As I mentioned in previous blogs, my Tai Chi training came from a school founded by students of Professor Cheng Man-Ching, who had studied with celebrated Master Yang Chengfu in China and eventually simplified the Yang long form from 103 to 37 postures. After practicing this short form for 28 years, I am comfortable applying the principles of Tai Chi within the flow of this exercise.
I expected to get out of my comfort zone during this trip, but I wasn’t prepared for how difficult it would be to maintain balance and focus learning new postures. My first experience came in Omaha, Nebraska, under the tutelage of Bruno Repetto, who learned the Yang long form in Seattle from Yang Jun, a direct descendant of Yang Chengfu and Yang Lu Chan, the creator of the Yang form, which is the most popular of the five major styles of Tai Chi.
While the Yang long form includes much repetition of the 37 postures I learned, many postures are completely different. For example, “Needle at Sea Bottom,” “Turn Body and Chop with Fist,” “High Pat on the Horse,” “Left and Right Tiger Strikes” and “Turn Body and White Snake Spits Out Tongue” left me somewhat twisted out of shape. It was clear that I would need much study to expand my Yang repertoire. You can watch Yang Jun perform the full 25-minute long form here.
Repetto, a mathematician who helps to ensure that Union Pacific trains run on time, teaches Tai Chi for the love of it, and refuses to consider accepting payment, at least for the time being. “Maybe when I’m retired and moved back to Seattle, I can devote more time to it,” he said. “But I’m not going to make a living off this.”
Many Tai Chi teachers have struggled to make a living off the training, but as Taoist martial arts gain popularity, that could change. In Omaha, Repetto is competing with a number of teachers, particularly those who work with the Cheng Man-Ching form.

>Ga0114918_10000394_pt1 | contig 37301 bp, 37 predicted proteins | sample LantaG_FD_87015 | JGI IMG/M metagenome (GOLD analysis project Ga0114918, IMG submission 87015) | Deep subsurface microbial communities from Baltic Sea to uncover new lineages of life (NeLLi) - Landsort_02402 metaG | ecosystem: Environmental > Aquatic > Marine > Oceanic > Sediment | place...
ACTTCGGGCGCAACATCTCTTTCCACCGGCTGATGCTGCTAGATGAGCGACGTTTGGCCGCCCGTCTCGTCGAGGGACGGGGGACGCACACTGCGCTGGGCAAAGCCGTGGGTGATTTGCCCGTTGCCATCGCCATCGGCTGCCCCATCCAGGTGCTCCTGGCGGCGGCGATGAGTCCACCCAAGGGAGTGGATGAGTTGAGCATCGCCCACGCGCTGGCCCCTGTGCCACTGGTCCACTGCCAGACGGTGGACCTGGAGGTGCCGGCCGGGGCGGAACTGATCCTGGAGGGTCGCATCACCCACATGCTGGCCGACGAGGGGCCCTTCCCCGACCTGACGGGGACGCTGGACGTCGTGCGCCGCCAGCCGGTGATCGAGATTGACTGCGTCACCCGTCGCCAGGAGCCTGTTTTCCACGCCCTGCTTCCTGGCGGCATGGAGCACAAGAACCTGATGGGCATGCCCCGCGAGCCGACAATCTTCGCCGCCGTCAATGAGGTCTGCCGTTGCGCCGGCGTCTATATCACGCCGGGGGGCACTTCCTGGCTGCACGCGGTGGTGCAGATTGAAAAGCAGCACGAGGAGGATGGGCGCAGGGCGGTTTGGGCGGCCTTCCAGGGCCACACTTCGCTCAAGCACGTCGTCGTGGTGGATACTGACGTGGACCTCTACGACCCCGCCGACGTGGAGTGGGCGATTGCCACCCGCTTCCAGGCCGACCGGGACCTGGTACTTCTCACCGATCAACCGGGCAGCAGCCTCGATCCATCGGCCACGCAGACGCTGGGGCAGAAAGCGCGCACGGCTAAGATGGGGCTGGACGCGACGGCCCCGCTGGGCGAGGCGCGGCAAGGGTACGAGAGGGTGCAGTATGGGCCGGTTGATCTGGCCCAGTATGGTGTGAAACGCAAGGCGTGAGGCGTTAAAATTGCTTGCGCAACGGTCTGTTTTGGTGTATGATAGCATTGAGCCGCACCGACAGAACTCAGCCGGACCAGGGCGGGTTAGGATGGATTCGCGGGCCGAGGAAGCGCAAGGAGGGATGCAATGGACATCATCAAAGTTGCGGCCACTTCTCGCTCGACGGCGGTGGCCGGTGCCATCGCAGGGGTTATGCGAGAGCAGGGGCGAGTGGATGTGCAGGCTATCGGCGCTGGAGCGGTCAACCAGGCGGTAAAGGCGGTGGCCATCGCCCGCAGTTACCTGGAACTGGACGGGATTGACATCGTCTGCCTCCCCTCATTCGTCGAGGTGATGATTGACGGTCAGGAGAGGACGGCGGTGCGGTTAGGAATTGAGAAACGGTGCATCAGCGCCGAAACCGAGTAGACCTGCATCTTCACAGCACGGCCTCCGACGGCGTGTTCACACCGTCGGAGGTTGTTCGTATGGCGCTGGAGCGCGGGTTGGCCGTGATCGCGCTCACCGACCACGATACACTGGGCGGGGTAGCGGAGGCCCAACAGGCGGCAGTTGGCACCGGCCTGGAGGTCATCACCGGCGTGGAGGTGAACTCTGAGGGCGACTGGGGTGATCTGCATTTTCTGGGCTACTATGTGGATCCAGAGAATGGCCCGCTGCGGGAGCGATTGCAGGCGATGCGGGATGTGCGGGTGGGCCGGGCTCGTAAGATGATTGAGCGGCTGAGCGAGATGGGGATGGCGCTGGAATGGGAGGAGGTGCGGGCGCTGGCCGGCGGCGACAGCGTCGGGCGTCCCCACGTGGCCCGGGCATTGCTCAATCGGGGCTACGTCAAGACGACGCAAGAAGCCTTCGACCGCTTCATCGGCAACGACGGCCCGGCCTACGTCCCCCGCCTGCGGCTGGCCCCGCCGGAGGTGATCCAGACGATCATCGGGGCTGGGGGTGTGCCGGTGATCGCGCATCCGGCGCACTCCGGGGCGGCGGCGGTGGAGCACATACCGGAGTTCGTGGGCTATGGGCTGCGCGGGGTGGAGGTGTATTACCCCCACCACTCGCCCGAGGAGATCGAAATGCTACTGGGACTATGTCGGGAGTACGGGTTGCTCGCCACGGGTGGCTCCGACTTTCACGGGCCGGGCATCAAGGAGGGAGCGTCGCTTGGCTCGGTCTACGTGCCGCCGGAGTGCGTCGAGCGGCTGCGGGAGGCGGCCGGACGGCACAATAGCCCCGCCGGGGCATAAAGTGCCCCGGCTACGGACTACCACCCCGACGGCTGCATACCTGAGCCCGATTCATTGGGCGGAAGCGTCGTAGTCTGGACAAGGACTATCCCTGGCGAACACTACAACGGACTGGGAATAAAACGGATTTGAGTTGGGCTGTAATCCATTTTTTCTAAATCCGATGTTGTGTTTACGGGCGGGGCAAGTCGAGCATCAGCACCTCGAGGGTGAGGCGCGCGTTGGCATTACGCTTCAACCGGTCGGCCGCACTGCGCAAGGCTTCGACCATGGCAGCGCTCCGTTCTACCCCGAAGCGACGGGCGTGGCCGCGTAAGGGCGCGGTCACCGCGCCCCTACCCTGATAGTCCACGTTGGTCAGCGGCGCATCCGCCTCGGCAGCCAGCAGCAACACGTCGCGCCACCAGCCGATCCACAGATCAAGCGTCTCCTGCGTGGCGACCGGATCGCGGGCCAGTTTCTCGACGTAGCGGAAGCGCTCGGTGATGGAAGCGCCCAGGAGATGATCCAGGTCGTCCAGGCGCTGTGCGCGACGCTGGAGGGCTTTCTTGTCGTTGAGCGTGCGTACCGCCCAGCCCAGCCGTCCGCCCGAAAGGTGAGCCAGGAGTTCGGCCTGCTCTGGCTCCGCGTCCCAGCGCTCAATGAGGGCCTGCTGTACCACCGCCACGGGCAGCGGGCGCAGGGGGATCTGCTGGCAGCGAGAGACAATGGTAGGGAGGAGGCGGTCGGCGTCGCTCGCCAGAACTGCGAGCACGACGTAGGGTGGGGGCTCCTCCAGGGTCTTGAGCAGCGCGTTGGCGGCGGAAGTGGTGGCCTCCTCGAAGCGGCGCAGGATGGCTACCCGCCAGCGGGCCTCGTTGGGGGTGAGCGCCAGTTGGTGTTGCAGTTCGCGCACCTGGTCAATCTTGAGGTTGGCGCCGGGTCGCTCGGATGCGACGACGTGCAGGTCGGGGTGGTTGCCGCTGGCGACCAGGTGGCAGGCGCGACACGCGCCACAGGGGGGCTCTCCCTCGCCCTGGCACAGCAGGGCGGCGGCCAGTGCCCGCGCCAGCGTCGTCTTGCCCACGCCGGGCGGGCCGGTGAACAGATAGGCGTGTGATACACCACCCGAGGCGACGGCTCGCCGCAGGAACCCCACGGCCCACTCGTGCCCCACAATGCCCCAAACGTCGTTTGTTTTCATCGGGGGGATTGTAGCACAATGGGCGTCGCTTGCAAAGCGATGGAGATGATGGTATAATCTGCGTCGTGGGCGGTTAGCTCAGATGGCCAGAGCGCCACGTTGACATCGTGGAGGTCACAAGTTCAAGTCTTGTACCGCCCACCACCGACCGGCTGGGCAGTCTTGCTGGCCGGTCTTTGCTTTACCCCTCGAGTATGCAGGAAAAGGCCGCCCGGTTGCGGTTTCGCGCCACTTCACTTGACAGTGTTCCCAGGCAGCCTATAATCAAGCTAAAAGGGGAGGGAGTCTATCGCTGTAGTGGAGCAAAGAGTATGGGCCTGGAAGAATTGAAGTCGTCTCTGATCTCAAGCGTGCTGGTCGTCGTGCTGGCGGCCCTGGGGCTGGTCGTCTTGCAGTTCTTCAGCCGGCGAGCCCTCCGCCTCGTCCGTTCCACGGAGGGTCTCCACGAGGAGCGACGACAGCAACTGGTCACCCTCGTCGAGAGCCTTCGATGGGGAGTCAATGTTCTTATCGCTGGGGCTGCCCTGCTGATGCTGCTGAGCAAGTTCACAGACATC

“Many students, when they see what I am teaching, are interested in the more complex form,” he said. “And I spend the time necessary to make sure they have the postures just right.”
Repetto was born in Peru, where his family moved from northern Italy in the 1800s. His expertise in mathematics applied to computer technology won him a scholarship in the United States, where he eventually received a PhD in applied mathematics and a job offer from Boeing. He moved his family to Seattle, where he became a U.S. citizen.
Although he had dabbled in judo as a youngster, Repetto knew when he saw a Tai Chi performance by Yang Jun that he had found his passion. “There really is no comparison, for me, between the external martial arts and the internal arts. Tai Chi helps you focus on health as well as your martial arts skills.”
While the sword form includes 67 different postures, the saber form postures are based on a 13-line poem. I stood clear as Repetto led his students through the saber form, which is a martial technique that includes cuts, uppercuts, slices and stabs. Yang Jun demonstrates in this video how the poetry is conveyed in a saber dance that is firmly rooted in the principles of Tai Chi.
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